First: There is no other branch of learning that gives such scope to long and accurate trains of reasoning, or in which there is so little room for authority or prejudice of any kind to give a false bias to the judgment. Here syllogism takes up the process from the commencement; starting from the simplest positions, it advances by a sublime intellectual motion to the most complicated speculations. Each step in the progress is syllogistic. When a youth begins to study, every thing is new to him: his apprehension is unsteady, his judgment feeble, and rests partly on the evidence of the thing, and partly on the authority of his teacher. He finds his reason unequal to the task of grappling with such demonstrations. But every time he goes over the elementary propositions, more light breaks in upon him, and more strength is infused into him; and as he advances, the road of demonstration becomes easy and smooth-- he can walk on it firmly and with wider steps, till at last, by the continual stretch on which his mind is kept in those intricate processes of argumentation, he acquires the habit not only of comprehending a demonstration, but also of discovering and demonstrating mathematical truths. The mental exertion or “contention " which is necessitated by the study, cannot but strengthen and invigorate the reasoning powers. It is hence a fact, not at all surprising, that good mathe maticians have always been men of strong minds.
Again: In few other departments of learning does truth preside with such a bold and resistless conviction as it does in the Mathematics. In all their processes of ratiocination every thing is light and certainty. They assume nothing; and assumption of things, without examination of the grounds on which they rest, is the great fault and weakness of unpractised reasoners. The object of Mathematics is demonstration, which implies the removal of every possibility of doubt or error; and whatever is not demonstration is below or beyond the mathematician's regard. In the inductive method of reasoning, there may be moral certainty, but not demonstration. Absolute certainty can be had only in those sciences which are conversant about ideas and their relations, where probability is unknown, and every thing is certainly what it appears to be. The proof of a proposition is a syllogism, or a series of syllogisms, collecting that proposition from evident truths. The conclusion of the first syllogism becomes a premiss in the second, and the conclusion of the second a premiss of the third, and so on, till the conclusion of the last syllogism gives the proposition to be proved. A great number of syllogisms are sometimes thus linked together ; but they are clear and certain, being primarily founded, either on definitions in which the description of an idea is connected with its designation, and as to the truth of which there can be no dispute,-or on self-evident propositions, about which there can be no uncertainty. Propositions before established are conclusions obtained from such definitions or axioms, and they are therefore clearly and necessarily true; and this being the case, the last conclusion must be so too. Thus mathematical deinonstration not only leads to certain truth, but we have also a clear view of the ground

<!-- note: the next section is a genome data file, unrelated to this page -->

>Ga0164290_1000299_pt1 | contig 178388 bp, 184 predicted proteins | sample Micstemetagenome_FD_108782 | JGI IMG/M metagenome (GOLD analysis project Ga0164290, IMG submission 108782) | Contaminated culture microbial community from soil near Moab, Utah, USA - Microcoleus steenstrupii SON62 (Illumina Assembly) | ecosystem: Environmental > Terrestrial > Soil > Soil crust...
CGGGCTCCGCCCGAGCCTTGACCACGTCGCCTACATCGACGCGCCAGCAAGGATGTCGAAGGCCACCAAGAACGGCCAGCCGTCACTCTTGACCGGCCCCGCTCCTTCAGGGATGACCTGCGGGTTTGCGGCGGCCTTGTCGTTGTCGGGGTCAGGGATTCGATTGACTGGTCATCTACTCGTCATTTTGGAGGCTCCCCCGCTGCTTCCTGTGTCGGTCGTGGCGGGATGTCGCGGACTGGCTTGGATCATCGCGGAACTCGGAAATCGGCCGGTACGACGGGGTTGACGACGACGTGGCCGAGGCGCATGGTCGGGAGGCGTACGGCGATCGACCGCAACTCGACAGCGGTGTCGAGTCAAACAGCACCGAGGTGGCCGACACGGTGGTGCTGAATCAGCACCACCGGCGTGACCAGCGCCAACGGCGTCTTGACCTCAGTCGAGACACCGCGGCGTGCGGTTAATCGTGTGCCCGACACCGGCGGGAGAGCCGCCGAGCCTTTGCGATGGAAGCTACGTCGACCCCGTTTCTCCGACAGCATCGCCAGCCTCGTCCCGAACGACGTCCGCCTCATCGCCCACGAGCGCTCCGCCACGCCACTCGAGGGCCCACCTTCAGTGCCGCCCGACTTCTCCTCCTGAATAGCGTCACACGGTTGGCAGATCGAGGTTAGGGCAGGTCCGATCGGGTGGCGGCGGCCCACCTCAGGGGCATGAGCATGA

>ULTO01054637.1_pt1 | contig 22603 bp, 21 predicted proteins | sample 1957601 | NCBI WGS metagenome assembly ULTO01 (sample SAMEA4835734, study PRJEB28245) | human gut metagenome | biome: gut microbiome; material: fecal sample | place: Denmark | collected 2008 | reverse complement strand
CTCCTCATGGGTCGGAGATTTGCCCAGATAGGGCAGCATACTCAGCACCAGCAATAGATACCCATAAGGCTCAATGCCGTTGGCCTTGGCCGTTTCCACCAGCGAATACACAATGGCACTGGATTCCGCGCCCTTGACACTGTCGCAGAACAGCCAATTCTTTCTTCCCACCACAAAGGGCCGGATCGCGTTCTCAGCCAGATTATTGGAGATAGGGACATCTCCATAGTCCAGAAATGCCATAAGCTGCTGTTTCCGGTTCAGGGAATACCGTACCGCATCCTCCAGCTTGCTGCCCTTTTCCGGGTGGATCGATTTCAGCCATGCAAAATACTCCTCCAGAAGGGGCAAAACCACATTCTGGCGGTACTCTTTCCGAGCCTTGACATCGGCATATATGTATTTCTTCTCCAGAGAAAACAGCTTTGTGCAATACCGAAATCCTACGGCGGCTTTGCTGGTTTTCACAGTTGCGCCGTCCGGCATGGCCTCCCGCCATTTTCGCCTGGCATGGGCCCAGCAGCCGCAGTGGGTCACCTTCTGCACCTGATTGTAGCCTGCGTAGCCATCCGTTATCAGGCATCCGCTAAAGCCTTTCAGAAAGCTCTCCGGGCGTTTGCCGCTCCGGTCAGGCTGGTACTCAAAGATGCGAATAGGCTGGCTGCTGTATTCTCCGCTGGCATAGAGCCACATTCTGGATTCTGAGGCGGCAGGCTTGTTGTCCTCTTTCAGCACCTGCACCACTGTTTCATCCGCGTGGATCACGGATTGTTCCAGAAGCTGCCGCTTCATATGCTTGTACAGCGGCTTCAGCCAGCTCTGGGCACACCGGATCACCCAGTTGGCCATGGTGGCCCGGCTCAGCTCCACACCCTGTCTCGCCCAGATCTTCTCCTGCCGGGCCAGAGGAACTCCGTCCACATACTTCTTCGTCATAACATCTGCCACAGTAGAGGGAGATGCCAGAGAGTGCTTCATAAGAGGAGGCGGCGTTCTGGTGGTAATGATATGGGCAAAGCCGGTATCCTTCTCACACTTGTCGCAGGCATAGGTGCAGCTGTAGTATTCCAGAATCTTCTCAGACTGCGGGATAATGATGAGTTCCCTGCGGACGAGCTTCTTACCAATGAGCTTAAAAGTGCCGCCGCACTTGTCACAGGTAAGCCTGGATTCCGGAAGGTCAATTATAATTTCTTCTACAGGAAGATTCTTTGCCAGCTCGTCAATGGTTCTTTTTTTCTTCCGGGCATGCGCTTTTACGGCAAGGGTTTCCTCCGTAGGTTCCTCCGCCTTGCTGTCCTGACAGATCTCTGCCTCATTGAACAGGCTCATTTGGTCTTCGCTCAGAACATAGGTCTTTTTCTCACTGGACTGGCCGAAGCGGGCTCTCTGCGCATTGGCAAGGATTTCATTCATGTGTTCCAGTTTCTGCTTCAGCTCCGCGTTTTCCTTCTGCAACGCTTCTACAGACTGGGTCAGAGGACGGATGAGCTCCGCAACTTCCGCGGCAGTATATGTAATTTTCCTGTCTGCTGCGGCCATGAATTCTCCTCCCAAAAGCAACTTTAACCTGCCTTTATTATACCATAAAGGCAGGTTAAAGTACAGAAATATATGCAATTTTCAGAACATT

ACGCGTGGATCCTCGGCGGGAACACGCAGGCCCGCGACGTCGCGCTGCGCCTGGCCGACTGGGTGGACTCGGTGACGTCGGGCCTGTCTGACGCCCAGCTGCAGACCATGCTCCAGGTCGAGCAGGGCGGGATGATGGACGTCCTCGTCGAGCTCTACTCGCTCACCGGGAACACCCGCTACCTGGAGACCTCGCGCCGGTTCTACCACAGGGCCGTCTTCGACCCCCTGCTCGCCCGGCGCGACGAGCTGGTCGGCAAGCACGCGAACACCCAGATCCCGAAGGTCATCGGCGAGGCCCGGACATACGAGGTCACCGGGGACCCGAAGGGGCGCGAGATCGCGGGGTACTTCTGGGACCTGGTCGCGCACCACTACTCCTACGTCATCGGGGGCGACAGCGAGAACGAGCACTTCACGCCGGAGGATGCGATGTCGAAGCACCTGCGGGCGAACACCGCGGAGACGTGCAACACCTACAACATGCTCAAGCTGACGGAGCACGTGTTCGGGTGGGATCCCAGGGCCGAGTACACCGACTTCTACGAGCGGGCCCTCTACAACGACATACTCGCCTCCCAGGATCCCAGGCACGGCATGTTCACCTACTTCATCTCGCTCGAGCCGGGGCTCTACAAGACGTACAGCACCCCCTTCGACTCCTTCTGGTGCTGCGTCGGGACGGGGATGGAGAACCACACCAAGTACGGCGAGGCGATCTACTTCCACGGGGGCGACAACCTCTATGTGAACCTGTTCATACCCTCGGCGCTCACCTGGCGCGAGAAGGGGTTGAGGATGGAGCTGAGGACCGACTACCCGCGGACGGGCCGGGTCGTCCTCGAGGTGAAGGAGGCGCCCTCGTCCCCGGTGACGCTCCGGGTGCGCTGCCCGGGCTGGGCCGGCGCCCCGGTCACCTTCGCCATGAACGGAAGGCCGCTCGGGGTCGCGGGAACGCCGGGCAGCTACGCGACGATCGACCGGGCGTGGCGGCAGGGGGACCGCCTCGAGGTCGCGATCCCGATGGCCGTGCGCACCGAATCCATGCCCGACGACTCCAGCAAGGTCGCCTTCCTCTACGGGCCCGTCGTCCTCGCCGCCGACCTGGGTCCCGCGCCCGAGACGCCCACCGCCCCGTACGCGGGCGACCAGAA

of that certainty ; for as the series of propositions so concatenated all rest on the same basis, it is plain that one uniform ground of certainty runs through the whole. Here, then, however complicated the processes may be, every thing is perfectly clear and absolutely certain ; and the frequent exercise of the mind in such clear and sure argumentation cannot but form a habit of clear thinking and acute reasoning.